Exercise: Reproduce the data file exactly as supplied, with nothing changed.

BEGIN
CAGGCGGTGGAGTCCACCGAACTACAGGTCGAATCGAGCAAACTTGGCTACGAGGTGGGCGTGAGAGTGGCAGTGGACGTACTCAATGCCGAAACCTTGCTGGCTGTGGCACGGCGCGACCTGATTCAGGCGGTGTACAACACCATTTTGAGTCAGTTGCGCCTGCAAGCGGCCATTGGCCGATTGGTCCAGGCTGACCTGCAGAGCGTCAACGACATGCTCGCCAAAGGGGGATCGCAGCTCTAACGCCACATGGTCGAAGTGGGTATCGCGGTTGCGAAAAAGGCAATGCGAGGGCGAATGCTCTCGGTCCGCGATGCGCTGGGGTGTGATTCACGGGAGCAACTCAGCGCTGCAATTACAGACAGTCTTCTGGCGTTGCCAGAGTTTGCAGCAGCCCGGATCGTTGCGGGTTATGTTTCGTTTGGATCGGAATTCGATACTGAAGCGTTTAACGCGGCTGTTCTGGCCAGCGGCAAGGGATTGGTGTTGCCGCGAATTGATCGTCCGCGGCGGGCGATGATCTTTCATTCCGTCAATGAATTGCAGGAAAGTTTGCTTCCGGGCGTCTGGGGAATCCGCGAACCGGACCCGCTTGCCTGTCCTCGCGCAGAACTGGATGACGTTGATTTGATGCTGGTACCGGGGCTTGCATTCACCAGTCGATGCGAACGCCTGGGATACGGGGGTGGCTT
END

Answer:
CAGGCGGTGGAGTCCACCGAACTACAGGTCGAATCGAGCAAACTTGGCTACGAGGTGGGCGTGAGAGTGGCAGTGGACGTACTCAATGCCGAAACCTTGCTGGCTGTGGCACGGCGCGACCTGATTCAGGCGGTGTACAACACCATTTTGAGTCAGTTGCGCCTGCAAGCGGCCATTGGCCGATTGGTCCAGGCTGACCTGCAGAGCGTCAACGACATGCTCGCCAAAGGGGGATCGCAGCTCTAACGCCACATGGTCGAAGTGGGTATCGCGGTTGCGAAAAAGGCAATGCGAGGGCGAATGCTCTCGGTCCGCGATGCGCTGGGGTGTGATTCACGGGAGCAACTCAGCGCTGCAATTACAGACAGTCTTCTGGCGTTGCCAGAGTTTGCAGCAGCCCGGATCGTTGCGGGTTATGTTTCGTTTGGATCGGAATTCGATACTGAAGCGTTTAACGCGGCTGTTCTGGCCAGCGGCAAGGGATTGGTGTTGCCGCGAATTGATCGTCCGCGGCGGGCGATGATCTTTCATTCCGTCAATGAATTGCAGGAAAGTTTGCTTCCGGGCGTCTGGGGAATCCGCGAACCGGACCCGCTTGCCTGTCCTCGCGCAGAACTGGATGACGTTGATTTGATGCTGGTACCGGGGCTTGCATTCACCAGTCGATGCGAACGCCTGGGATACGGGGGTGGCTT